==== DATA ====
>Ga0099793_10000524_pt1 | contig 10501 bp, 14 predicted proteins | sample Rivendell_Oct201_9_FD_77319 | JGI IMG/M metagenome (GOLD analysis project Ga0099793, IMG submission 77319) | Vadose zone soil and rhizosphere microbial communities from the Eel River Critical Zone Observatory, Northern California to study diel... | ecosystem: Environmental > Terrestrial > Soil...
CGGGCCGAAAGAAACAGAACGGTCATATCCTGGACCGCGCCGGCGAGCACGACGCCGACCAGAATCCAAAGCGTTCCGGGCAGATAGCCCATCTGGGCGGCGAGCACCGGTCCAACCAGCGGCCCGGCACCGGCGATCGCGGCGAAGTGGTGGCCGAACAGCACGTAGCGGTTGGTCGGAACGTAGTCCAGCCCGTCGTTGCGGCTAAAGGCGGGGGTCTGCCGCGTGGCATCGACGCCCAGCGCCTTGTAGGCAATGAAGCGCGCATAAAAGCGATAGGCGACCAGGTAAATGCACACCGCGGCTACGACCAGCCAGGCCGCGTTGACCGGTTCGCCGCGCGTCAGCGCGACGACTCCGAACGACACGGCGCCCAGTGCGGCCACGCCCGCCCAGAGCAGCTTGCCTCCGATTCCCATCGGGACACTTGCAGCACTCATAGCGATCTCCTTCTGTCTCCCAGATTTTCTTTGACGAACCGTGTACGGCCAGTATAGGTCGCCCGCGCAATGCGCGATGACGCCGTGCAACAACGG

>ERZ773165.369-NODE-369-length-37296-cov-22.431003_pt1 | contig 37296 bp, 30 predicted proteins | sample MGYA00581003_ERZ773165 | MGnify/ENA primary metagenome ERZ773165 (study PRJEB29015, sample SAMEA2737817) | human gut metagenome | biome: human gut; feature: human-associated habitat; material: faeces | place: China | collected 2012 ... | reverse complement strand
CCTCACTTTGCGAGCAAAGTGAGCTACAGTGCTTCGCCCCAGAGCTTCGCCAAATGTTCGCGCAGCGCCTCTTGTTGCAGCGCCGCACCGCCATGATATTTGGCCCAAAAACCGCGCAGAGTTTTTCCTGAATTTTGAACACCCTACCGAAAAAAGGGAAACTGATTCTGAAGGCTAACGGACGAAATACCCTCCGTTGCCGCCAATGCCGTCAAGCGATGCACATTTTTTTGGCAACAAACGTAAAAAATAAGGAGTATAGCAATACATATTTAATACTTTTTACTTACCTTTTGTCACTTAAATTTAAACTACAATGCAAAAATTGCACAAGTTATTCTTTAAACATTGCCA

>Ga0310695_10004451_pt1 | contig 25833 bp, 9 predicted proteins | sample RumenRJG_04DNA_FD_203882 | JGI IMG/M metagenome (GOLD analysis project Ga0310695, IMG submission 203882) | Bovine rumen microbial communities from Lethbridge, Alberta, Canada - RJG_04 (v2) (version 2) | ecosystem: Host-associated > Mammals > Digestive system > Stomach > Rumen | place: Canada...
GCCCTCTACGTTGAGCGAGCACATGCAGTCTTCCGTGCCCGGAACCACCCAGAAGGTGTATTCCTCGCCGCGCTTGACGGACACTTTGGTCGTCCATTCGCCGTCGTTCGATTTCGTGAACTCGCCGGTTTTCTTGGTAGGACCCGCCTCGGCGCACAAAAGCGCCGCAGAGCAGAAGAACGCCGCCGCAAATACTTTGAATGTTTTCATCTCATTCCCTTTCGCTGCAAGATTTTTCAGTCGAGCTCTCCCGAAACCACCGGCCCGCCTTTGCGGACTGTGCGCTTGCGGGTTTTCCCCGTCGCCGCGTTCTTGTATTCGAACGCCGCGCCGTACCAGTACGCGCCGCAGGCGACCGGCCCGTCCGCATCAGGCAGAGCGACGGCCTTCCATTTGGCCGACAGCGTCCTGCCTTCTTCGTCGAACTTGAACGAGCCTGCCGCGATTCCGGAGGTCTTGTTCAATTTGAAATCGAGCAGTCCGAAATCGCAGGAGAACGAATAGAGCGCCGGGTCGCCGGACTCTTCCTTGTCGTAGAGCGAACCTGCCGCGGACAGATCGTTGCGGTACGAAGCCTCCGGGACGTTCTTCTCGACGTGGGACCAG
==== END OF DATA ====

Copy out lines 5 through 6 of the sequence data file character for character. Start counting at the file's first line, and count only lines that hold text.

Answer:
>Ga0310695_10004451_pt1 | contig 25833 bp, 9 predicted proteins | sample RumenRJG_04DNA_FD_203882 | JGI IMG/M metagenome (GOLD analysis project Ga0310695, IMG submission 203882) | Bovine rumen microbial communities from Lethbridge, Alberta, Canada - RJG_04 (v2) (version 2) | ecosystem: Host-associated > Mammals > Digestive system > Stomach > Rumen | place: Canada...
GCCCTCTACGTTGAGCGAGCACATGCAGTCTTCCGTGCCCGGAACCACCCAGAAGGTGTATTCCTCGCCGCGCTTGACGGACACTTTGGTCGTCCATTCGCCGTCGTTCGATTTCGTGAACTCGCCGGTTTTCTTGGTAGGACCCGCCTCGGCGCACAAAAGCGCCGCAGAGCAGAAGAACGCCGCCGCAAATACTTTGAATGTTTTCATCTCATTCCCTTTCGCTGCAAGATTTTTCAGTCGAGCTCTCCCGAAACCACCGGCCCGCCTTTGCGGACTGTGCGCTTGCGGGTTTTCCCCGTCGCCGCGTTCTTGTATTCGAACGCCGCGCCGTACCAGTACGCGCCGCAGGCGACCGGCCCGTCCGCATCAGGCAGAGCGACGGCCTTCCATTTGGCCGACAGCGTCCTGCCTTCTTCGTCGAACTTGAACGAGCCTGCCGCGATTCCGGAGGTCTTGTTCAATTTGAAATCGAGCAGTCCGAAATCGCAGGAGAACGAATAGAGCGCCGGGTCGCCGGACTCTTCCTTGTCGTAGAGCGAACCTGCCGCGGACAGATCGTTGCGGTACGAAGCCTCCGGGACGTTCTTCTCGACGTGGGACCAG